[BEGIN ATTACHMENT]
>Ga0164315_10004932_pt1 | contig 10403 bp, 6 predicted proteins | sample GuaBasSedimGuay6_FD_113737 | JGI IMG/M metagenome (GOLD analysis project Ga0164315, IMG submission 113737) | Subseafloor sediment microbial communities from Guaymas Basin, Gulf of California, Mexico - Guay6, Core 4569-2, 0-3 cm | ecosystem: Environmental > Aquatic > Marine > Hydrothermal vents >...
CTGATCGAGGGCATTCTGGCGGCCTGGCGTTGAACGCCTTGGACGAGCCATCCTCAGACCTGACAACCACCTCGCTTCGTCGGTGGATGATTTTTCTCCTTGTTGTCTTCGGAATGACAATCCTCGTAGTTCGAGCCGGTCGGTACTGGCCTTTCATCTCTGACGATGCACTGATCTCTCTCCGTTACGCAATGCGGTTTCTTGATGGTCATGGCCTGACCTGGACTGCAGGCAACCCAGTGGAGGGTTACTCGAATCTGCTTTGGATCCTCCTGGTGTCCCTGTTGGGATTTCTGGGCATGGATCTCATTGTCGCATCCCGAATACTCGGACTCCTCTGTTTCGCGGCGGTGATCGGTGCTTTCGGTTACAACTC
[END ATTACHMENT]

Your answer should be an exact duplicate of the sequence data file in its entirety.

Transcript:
>Ga0164315_10004932_pt1 | contig 10403 bp, 6 predicted proteins | sample GuaBasSedimGuay6_FD_113737 | JGI IMG/M metagenome (GOLD analysis project Ga0164315, IMG submission 113737) | Subseafloor sediment microbial communities from Guaymas Basin, Gulf of California, Mexico - Guay6, Core 4569-2, 0-3 cm | ecosystem: Environmental > Aquatic > Marine > Hydrothermal vents >...
CTGATCGAGGGCATTCTGGCGGCCTGGCGTTGAACGCCTTGGACGAGCCATCCTCAGACCTGACAACCACCTCGCTTCGTCGGTGGATGATTTTTCTCCTTGTTGTCTTCGGAATGACAATCCTCGTAGTTCGAGCCGGTCGGTACTGGCCTTTCATCTCTGACGATGCACTGATCTCTCTCCGTTACGCAATGCGGTTTCTTGATGGTCATGGCCTGACCTGGACTGCAGGCAACCCAGTGGAGGGTTACTCGAATCTGCTTTGGATCCTCCTGGTGTCCCTGTTGGGATTTCTGGGCATGGATCTCATTGTCGCATCCCGAATACTCGGACTCCTCTGTTTCGCGGCGGTGATCGGTGCTTTCGGTTACAACTC